Niall (Slippers) Madden had never ridden over the Grand National fences before the 2006 Grand National. He had ridden at Aintree before, at the Grand National meeting, but never over the big fences. And he hadn’t had much luck there.
“There used to be an amateur riders’ chase after the Grand National,” he says. “I rode in that race three times, and I never got further than the first fence! I didn’t really have a good record at Aintree.”
All that changed in 2006.
NUMBERSIXVALVERDE went into the 2006 Grand National with a good profile for the race. Trained by Martin Brassil, Slippers had ridden him to win the Thyestes Chase at Gowran Park the previous season, and the horse had followed up by winning the Irish Grand National two months later with Ruby Walsh on board.
Slippers was hoping that he would get back on him at Aintree.
“I knew that Ruby was probably going to ride Hedgehunter,” he says, “so I was hoping that I would get back on Numbersixvalverde. But I didn’t know for certain until after I rode him in a handicap hurdle at Naas on his last run before the National. Martin asked me after that race if I would ride him in the National.”
Slippers was only 20 at the time. It was a big vote of confidence from Martin Brassil and owner Bernard Carroll, to entrust their horse to a 20-year-old jockey who had never ridden in the Grand National before.
The young rider walked the course on the morning of the race with his dad. Niall (Boots) Madden had ridden Attitude Adjuster to finish fifth in the National in 1988, and he walked every step of the course with his son. The overnight rain had turned the ground good to soft, which was a positive for Numbersixvalverde.
“I was never as happy to see rain as I was that night!”
Slippers had watched the videos of past Nationals, where the winners had come from, the positions that they had occupied through their races.
“Dad talked me though every fence. Where I should be at this point, what I should be looking out for. He said if I was eight or 10 lengths off the leaders running down the side of the track, that I would win. Numbersixvalverde stayed so well.”
Race replay: Slippers Madden win the 2006 Grand National aboard Numbersixvalverde.
There were nerves beforehand, but they were good nerves.
“Everyone is nervous before the Grand National. A lot of the nerves are down to excitement though. And you probably ride better when you are a little bit nervous. It sharpens you up.”
The 2006 Grand National was the first Grand National for which the new weighing room was in operation. That was new for everyone. The long walk down the steps towards the parade ring, the clapping onlookers, then trying to find Martin Brassil and Bernard Carroll in the massive parade ring!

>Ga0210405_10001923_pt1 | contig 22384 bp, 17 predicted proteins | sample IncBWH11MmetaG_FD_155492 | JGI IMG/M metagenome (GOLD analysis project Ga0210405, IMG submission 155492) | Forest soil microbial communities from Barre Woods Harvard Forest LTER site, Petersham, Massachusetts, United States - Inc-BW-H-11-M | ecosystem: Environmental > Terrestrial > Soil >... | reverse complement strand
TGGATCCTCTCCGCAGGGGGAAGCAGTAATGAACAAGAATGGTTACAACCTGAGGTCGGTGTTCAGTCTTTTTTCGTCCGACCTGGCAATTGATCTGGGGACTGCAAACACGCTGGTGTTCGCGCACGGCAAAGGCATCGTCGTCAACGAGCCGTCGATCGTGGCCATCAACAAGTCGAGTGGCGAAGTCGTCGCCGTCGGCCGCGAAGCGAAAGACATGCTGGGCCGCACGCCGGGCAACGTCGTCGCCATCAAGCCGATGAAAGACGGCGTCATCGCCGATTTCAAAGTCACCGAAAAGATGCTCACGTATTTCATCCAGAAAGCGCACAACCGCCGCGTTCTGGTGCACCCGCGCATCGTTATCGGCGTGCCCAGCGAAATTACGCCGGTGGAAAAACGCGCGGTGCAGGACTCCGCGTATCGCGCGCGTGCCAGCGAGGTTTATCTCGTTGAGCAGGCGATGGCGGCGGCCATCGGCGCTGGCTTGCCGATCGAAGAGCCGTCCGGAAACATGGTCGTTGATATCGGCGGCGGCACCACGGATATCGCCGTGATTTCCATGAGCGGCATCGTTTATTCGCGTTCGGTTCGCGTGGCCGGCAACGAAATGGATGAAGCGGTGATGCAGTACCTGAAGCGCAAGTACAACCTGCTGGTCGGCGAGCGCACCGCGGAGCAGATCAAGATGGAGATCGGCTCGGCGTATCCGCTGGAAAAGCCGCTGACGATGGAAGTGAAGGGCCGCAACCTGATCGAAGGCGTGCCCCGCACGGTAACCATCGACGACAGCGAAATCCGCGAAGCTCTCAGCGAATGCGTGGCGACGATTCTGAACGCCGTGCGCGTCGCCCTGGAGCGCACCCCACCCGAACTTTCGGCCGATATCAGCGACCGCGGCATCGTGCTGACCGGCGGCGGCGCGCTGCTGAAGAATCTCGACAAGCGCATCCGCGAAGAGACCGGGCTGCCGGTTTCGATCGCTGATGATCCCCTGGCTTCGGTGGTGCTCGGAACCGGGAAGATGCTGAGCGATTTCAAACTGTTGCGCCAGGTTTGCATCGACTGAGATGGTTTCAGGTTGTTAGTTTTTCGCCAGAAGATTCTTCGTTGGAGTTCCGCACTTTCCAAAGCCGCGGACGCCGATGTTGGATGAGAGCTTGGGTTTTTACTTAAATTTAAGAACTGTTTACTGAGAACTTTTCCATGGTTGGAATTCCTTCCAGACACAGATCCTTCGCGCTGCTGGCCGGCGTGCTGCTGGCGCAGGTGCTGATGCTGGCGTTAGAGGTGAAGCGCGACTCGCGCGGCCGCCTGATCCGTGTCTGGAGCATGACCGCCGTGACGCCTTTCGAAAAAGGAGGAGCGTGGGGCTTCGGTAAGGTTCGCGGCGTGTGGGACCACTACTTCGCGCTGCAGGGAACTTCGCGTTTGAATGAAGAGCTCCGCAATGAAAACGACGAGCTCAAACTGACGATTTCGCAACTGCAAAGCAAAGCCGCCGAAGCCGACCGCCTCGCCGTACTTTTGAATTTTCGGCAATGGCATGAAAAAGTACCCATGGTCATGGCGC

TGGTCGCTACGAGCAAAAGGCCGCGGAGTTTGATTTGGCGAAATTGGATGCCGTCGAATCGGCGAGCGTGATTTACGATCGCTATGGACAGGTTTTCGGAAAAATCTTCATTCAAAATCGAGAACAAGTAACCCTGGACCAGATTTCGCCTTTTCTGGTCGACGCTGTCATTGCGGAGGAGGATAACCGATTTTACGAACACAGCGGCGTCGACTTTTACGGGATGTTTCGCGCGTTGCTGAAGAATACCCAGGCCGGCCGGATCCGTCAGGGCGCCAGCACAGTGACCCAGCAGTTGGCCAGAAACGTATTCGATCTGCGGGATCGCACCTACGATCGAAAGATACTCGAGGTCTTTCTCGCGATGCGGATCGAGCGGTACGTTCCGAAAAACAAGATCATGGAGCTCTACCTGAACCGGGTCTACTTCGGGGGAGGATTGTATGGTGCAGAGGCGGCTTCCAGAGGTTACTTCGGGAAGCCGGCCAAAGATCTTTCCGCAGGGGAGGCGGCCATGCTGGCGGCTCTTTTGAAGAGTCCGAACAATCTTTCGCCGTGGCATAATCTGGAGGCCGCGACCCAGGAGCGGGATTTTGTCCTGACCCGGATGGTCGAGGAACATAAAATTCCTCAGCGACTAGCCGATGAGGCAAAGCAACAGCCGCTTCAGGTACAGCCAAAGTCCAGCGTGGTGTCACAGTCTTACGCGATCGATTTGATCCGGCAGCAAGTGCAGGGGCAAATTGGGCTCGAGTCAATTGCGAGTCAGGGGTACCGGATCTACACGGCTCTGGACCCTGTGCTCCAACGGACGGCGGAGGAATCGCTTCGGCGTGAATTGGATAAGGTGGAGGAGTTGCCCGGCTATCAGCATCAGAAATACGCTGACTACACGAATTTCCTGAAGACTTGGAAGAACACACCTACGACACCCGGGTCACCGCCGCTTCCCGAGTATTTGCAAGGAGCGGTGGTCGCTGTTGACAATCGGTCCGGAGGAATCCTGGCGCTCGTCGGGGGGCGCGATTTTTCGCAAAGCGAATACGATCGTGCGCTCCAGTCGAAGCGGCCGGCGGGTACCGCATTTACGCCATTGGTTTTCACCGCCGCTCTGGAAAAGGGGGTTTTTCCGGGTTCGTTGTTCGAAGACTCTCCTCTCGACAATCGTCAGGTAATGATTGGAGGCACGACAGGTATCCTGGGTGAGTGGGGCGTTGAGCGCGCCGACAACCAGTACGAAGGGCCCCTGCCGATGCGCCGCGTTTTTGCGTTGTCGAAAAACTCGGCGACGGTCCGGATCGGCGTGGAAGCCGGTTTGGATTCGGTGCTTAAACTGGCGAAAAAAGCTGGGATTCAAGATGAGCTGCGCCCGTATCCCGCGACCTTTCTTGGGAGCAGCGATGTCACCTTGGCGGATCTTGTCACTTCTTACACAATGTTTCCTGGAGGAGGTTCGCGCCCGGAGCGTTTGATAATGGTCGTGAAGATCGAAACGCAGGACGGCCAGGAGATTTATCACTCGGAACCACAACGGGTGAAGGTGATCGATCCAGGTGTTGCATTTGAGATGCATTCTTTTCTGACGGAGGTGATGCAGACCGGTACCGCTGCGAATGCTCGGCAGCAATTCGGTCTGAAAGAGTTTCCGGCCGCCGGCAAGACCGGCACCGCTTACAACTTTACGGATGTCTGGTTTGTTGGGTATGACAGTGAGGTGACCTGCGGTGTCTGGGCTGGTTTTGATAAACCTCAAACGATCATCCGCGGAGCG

“Once I was up on the horse,” says Slippers, “I could relax. In lots of ways, it was just another race.”
Then there was a false start.
“I got a flying start. Nina (Carberry) was riding Forest Gunner, and I remember that we both got flyers. Unfortunately there was the false start and they called us back, and I thought, I’ll never get as good a start the second time, but I did. After that, I just wanted to get over the first fence!”
He got over the first fence all right, and he settled into a rhythm. They were going as fast as Numbersixvalverde wanted to go, but his rider didn’t rush him. He allowed him go at his own pace, even if it meant that he drifted back in the field a bit. If he rushed him, his horse could sulk and your race could be run. Four and a half miles is a long way.
“Going over the Chair and the water jump in front of the stands first time, he came on the bridle a bit. I was very happy with him from there. We had survived the first circuit and then I could think about riding a race on the second.”
The next five fences took him down to Becher’s Brook again, and Numbersixvalverde was loving it.
“You get into a rhythm when you are travelling well. He met every fence in his stride. We were making ground in the air. I actually took a pull on the run to Becher’s, I didn’t want him to get there too early.”
Going to the home turn, he travelled well up on the outside with two horses on his inside – Ruby Walsh on Hedgehunter and AP McCoy on Clan Royal.
“I knew that I had the right jockeys around me anyway! I heard McCoy ask Ruby how he was travelling, and Ruby said that he didn’t have much left. McCoy said, yeah me neither. Then I knew that we had a big chance. I didn’t open my mouth though. I was only 20!”
There was no real plan from there, Slippers didn’t have a set sketch in his head of what to do if he got to the home turn travelling well. He just took his time, he knew that it was still a long way home from there. He didn’t go to the front until over the last fence, and he didn’t pick up his whip until he got to the Elbow. So much can happen in a Grand National, even on the run-in, but he knew when he got to the Elbow in front and got to the rail, that it was unlikely that anything was going to pass him.
“I floated all the way to the line from there,” he says. “I know that the race is never over until you pass the line, but I knew that I was there. I punched the air crossing the line, but I think I only did that because it was the thing to do. I was thrilled, but it didn’t really hit me at the time that I had won the Grand National. It didn’t really sink in until much later. The Grand National, it’s the race that everyone knows, and I had just won it.”